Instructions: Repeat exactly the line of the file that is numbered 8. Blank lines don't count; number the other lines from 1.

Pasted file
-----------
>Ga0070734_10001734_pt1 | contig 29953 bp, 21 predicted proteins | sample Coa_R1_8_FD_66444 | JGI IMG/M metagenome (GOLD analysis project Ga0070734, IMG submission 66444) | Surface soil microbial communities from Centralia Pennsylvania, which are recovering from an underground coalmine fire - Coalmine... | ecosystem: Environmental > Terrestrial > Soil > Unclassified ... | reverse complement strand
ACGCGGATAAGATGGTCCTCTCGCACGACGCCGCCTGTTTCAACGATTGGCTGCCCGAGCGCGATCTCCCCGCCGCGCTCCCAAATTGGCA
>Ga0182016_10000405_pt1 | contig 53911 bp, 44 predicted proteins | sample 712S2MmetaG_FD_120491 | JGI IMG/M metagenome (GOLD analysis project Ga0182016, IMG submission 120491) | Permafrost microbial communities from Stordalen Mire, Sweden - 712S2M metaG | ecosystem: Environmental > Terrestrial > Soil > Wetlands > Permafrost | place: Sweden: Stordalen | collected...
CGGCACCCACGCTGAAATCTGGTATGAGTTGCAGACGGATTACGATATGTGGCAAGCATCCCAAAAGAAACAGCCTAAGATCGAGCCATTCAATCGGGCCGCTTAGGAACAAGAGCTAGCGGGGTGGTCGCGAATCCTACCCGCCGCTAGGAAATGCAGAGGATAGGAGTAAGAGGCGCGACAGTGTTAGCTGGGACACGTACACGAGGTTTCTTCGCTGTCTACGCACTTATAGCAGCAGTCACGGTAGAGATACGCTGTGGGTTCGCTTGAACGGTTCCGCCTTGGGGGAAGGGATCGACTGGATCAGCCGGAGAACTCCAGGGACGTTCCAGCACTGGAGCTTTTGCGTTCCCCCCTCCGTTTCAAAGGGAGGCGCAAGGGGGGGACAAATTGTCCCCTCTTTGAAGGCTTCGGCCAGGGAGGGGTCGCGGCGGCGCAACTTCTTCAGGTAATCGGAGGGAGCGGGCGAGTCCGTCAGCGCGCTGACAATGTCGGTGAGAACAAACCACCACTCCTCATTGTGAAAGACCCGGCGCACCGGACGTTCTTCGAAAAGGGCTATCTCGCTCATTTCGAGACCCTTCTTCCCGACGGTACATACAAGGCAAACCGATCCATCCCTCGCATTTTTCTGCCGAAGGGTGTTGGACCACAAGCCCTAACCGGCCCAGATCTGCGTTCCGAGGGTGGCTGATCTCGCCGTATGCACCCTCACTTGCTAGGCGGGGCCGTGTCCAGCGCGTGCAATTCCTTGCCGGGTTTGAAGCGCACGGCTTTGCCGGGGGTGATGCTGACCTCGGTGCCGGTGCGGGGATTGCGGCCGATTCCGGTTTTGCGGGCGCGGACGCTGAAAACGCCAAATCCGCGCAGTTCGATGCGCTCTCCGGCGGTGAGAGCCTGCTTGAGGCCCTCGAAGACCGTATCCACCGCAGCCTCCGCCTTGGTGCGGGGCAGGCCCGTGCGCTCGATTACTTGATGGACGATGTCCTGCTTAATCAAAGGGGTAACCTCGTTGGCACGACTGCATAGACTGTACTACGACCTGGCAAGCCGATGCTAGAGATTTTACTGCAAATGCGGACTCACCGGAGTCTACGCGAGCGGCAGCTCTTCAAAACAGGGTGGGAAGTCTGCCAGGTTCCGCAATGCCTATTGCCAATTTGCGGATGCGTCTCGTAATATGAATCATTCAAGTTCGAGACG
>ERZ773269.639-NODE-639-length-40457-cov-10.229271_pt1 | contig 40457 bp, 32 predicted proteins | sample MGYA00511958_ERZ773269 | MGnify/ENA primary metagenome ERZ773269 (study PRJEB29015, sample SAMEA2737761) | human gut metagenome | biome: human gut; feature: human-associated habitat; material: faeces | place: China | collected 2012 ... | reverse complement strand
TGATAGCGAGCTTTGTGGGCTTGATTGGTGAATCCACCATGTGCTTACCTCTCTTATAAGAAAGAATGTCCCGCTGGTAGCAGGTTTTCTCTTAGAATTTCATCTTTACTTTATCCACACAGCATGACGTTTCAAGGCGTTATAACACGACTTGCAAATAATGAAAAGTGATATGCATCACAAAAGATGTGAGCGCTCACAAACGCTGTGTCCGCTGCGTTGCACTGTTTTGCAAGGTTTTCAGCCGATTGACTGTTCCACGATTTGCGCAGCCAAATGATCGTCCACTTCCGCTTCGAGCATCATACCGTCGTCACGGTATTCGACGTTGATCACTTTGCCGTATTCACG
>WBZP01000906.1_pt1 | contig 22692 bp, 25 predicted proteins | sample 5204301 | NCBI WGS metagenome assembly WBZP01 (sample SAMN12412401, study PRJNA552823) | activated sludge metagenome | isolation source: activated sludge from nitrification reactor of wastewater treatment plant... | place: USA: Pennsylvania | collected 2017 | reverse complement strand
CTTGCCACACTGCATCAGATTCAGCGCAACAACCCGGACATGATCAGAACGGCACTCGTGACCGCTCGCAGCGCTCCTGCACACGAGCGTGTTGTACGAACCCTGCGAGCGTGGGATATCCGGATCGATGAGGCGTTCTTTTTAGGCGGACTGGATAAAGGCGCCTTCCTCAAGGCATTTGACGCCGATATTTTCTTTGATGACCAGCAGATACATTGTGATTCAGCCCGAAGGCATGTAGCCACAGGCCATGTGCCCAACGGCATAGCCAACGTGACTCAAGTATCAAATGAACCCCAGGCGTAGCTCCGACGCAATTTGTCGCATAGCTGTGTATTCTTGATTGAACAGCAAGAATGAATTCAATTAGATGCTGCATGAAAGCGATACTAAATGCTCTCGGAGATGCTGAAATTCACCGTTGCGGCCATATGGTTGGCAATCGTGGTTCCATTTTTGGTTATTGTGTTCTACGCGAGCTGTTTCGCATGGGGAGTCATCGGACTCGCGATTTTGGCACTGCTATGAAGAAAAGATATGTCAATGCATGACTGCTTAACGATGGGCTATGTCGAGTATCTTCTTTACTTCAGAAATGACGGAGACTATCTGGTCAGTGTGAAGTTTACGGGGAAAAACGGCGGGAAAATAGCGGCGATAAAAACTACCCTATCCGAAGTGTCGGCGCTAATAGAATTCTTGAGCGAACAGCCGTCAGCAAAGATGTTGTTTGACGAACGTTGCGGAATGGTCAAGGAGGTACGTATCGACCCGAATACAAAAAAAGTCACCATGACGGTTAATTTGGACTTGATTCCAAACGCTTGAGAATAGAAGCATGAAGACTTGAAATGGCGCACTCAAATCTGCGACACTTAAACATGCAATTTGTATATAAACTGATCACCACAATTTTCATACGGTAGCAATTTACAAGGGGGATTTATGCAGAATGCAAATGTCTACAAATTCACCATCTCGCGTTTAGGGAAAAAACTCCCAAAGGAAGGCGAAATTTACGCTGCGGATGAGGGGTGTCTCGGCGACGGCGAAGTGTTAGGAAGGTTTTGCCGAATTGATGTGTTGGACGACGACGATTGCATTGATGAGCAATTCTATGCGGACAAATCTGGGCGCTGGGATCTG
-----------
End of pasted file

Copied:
CTTGCCACACTGCATCAGATTCAGCGCAACAACCCGGACATGATCAGAACGGCACTCGTGACCGCTCGCAGCGCTCCTGCACACGAGCGTGTTGTACGAACCCTGCGAGCGTGGGATATCCGGATCGATGAGGCGTTCTTTTTAGGCGGACTGGATAAAGGCGCCTTCCTCAAGGCATTTGACGCCGATATTTTCTTTGATGACCAGCAGATACATTGTGATTCAGCCCGAAGGCATGTAGCCACAGGCCATGTGCCCAACGGCATAGCCAACGTGACTCAAGTATCAAATGAACCCCAGGCGTAGCTCCGACGCAATTTGTCGCATAGCTGTGTATTCTTGATTGAACAGCAAGAATGAATTCAATTAGATGCTGCATGAAAGCGATACTAAATGCTCTCGGAGATGCTGAAATTCACCGTTGCGGCCATATGGTTGGCAATCGTGGTTCCATTTTTGGTTATTGTGTTCTACGCGAGCTGTTTCGCATGGGGAGTCATCGGACTCGCGATTTTGGCACTGCTATGAAGAAAAGATATGTCAATGCATGACTGCTTAACGATGGGCTATGTCGAGTATCTTCTTTACTTCAGAAATGACGGAGACTATCTGGTCAGTGTGAAGTTTACGGGGAAAAACGGCGGGAAAATAGCGGCGATAAAAACTACCCTATCCGAAGTGTCGGCGCTAATAGAATTCTTGAGCGAACAGCCGTCAGCAAAGATGTTGTTTGACGAACGTTGCGGAATGGTCAAGGAGGTACGTATCGACCCGAATACAAAAAAAGTCACCATGACGGTTAATTTGGACTTGATTCCAAACGCTTGAGAATAGAAGCATGAAGACTTGAAATGGCGCACTCAAATCTGCGACACTTAAACATGCAATTTGTATATAAACTGATCACCACAATTTTCATACGGTAGCAATTTACAAGGGGGATTTATGCAGAATGCAAATGTCTACAAATTCACCATCTCGCGTTTAGGGAAAAAACTCCCAAAGGAAGGCGAAATTTACGCTGCGGATGAGGGGTGTCTCGGCGACGGCGAAGTGTTAGGAAGGTTTTGCCGAATTGATGTGTTGGACGACGACGATTGCATTGATGAGCAATTCTATGCGGACAAATCTGGGCGCTGGGATCTG